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Bill on first responders' P.T.S.D. coverage passes Senate Committee, heads to floor

In Idaho, first responders can only file a workers comp claim for a psychological injury if they also got a corresponding physical injury.
Posted at 10:20 PM, Jan 25, 2019
and last updated 2019-02-07 17:24:35-05

IDAHO — UPDATE:

Legislation to extend Workers’ Compensation benefits to Idaho First Responders suffering from psychological injuries is heading to the Senate Floor. Senate Bill 1028, sponsored by House Democratic Leader Mat Erpelding, passed through the Senate Committee on Commerce and Human Resources Thursday afternoon unanimously.

“Our First Responders have dangerous jobs and should be treated for the mental injuries so many of them sustain,” Erpelding said. “Most of us will never understand the trauma and stress that police, fire and EMT’s go through every day. We owe it to the men and women on the front lines to fix this issue in the Workers’ Compensation rules.”

Under current law, Idaho First Responders are not covered for psychological injuries unless there is an accompanying physical injury.

ORIGINAL STORY:
When many of us go to work, we might expect to deal with stress from a piled-up inbox or a paper cut-- at worst. But when first responders go to work, "they see things that we would only see in our nightmares," said Erpelding.

"We responded to an incident where a roommate had murdered his two roommates with a-- with a hatchet. And so just walking into that scene with the amount of, ya know, just blood that was all over the ground, all over the walls, all over the ceiling," said Cpl. John Parsons, Nampa Police Department.

In a separate incident, as I reported Thursday, Cpl. Parsons was shot in the face while serving an arrest warrant in 2010. After healing physically, he says he would sometimes felt symptoms of P.T.S.D. when he was on or near a staircase.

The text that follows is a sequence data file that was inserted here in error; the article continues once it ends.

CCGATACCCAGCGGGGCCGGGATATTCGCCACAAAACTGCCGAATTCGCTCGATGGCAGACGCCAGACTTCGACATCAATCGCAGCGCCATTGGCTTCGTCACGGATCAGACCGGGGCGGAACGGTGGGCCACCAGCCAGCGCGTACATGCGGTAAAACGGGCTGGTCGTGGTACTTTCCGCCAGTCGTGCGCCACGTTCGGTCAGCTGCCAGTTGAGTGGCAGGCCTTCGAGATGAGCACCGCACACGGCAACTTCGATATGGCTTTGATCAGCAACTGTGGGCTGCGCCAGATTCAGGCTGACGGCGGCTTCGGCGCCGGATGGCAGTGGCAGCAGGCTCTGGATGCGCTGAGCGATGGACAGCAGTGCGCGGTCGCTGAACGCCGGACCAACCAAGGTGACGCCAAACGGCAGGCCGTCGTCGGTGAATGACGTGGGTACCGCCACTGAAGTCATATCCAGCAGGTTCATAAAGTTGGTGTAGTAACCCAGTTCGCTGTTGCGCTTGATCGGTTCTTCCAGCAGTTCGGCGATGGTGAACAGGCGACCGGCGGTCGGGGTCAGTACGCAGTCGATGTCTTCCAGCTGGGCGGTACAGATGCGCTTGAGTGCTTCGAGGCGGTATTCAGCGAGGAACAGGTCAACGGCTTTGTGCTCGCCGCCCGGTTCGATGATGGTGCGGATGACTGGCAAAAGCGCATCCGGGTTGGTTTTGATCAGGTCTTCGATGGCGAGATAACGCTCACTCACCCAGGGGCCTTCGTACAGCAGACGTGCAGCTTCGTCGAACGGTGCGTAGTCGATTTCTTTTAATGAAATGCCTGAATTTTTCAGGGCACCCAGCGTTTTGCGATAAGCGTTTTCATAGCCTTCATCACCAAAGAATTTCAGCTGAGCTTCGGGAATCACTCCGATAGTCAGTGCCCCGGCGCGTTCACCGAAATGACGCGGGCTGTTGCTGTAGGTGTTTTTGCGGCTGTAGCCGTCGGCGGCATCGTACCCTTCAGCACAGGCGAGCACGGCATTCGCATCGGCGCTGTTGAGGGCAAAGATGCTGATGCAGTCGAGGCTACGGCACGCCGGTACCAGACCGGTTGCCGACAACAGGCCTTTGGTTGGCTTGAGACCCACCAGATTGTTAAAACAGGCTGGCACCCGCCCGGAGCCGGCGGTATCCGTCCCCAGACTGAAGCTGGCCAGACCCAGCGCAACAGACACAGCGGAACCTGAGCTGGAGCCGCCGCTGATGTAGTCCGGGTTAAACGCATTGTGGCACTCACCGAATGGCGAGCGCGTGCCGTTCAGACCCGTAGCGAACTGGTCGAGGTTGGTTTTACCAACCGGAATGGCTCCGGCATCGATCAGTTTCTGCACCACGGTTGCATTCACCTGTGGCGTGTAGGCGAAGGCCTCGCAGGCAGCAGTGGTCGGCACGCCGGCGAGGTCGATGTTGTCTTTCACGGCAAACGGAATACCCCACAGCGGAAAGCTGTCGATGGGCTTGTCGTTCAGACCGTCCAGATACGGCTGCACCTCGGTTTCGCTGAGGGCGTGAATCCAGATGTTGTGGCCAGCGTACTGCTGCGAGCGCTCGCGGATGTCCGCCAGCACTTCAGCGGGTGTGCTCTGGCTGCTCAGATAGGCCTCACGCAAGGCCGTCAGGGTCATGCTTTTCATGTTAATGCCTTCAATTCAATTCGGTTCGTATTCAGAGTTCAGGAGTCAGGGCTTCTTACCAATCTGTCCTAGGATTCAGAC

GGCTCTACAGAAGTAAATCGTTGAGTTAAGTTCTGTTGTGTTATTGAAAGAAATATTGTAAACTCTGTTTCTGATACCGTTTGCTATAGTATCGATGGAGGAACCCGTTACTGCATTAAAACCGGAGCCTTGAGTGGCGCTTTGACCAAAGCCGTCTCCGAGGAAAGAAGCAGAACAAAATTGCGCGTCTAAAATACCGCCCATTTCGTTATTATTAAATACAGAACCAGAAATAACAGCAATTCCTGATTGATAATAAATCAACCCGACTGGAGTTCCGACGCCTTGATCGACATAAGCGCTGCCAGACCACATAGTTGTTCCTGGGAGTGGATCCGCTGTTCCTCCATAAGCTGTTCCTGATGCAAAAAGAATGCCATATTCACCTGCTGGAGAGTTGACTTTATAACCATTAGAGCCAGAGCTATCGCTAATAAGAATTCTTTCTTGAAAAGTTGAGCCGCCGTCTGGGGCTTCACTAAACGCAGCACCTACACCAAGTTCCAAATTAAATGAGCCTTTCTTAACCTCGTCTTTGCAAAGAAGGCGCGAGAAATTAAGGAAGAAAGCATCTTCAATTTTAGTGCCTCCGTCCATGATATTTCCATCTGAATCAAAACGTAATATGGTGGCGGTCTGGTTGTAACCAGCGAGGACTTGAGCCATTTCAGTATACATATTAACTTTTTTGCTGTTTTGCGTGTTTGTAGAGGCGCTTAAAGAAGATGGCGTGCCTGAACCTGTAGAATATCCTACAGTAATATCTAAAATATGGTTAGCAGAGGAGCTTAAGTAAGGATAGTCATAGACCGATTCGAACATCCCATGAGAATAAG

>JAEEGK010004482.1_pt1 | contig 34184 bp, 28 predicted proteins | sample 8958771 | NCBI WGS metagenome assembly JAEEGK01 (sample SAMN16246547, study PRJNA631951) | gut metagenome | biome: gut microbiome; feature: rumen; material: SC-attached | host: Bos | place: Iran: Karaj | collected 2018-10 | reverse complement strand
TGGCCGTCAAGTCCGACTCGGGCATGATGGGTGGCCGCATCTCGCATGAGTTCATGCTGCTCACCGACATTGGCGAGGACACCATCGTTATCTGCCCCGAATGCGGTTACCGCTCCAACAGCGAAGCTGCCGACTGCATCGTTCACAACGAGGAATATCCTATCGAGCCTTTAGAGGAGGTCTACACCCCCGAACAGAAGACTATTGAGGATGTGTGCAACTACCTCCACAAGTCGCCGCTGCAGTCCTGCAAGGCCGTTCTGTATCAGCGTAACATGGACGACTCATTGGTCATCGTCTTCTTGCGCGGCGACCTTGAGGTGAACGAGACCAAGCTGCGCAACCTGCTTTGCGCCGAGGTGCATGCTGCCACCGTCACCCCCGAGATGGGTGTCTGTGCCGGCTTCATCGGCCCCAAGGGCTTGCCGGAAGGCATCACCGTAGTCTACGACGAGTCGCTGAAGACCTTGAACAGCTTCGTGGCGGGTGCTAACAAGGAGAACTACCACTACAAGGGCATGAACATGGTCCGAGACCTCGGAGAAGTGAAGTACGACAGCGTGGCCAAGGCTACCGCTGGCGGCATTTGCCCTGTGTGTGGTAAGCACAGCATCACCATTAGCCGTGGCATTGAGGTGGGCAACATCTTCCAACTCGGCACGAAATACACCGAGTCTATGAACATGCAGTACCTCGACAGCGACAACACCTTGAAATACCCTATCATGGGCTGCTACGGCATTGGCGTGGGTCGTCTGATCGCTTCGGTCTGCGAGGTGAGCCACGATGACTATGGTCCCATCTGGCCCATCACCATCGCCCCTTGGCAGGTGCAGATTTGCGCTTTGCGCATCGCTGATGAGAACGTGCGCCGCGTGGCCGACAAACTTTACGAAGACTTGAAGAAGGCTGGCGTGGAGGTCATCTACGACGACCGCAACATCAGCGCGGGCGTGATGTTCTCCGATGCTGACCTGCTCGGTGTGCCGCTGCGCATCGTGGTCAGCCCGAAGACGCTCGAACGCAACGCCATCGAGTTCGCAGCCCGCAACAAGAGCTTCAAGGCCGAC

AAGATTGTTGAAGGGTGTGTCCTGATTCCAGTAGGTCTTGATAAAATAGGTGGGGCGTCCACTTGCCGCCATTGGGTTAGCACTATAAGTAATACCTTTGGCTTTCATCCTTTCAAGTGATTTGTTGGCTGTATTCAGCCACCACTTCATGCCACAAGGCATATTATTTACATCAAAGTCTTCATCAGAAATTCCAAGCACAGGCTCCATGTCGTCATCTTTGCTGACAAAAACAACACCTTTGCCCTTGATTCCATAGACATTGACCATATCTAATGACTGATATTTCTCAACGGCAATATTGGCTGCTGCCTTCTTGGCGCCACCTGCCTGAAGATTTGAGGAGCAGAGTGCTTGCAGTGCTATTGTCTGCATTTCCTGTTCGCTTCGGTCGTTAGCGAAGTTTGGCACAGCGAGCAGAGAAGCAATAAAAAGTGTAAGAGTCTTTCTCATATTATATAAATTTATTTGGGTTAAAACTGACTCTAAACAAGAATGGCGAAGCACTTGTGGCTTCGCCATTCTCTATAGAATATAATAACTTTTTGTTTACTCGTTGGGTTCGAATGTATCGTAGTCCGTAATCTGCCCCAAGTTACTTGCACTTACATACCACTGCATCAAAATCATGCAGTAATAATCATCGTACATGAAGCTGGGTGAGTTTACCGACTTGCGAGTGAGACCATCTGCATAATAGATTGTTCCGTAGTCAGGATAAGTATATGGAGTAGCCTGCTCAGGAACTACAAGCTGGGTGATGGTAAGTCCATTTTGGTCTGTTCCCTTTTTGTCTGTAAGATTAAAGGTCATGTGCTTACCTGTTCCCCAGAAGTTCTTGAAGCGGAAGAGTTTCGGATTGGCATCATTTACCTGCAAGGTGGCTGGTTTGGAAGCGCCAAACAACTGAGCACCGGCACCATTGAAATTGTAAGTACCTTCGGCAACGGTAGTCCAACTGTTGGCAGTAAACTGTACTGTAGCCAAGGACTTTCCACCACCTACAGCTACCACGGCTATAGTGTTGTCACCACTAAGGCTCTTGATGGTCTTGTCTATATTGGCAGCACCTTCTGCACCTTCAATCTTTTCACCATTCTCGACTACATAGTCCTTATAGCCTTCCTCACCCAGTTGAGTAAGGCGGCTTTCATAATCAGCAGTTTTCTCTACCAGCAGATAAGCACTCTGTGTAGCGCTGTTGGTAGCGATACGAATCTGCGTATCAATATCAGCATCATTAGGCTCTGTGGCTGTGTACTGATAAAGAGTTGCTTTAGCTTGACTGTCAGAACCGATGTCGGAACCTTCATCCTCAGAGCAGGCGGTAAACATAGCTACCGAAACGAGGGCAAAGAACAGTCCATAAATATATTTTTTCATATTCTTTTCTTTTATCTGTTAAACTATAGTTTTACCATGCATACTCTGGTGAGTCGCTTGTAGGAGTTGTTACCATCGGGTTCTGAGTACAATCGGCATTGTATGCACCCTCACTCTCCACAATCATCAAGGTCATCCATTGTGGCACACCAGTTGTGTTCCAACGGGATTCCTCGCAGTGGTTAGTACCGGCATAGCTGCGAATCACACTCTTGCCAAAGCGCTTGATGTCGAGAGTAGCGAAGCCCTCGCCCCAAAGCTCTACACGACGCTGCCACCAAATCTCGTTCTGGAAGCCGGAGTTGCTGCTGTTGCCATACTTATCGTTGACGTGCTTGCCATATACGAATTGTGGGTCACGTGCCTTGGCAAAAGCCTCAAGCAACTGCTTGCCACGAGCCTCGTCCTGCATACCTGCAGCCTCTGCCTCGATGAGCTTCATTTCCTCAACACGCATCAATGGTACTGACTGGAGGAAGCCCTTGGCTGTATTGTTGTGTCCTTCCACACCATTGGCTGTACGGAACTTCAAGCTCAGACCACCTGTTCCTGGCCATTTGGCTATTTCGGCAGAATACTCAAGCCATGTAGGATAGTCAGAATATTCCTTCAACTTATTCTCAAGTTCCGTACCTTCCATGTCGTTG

"As police officers, we always try to put on this face that, ya know nothing bothers us. Um, ya know, 'We're tough, we can get through it.' But ultimately-- it does affect ya."

A recent study by the Ruderman Family Foundation found that first responders, including police officers and firefighters, are now more likely to die by suicide than in the line of duty.

"We believe it has to do with the job and what they're doing," said Cpl. Parsons.

But when it comes to filing worker's compensation, Idaho doesn't cover that. Opponents traditionally express concern for added taxpayer dollars going towards treatments.

Currently in Idaho, first responders can only file a workers comp claim for a psychological injury if they also got a corresponding physical injury.

Rep. Erpolding and other bipartisan lawmakers are looking to change that.

"Two days ago we introduced it in Committee, in the Senate, Commerce, and Human Resources Committee, and we have an agreement from a chairman to receive a full hearing," said Erpelding.

He says he hopes that will send it to the Aenate floor for a vote and then it would come back over to the house.

"That therapeutic treatment helps keep them actually in the workplace, which saves the state money, and makes it so that our senior lifesavers-- those people who do the most for us, are able to stay on the job, job long-term," said Erpelding.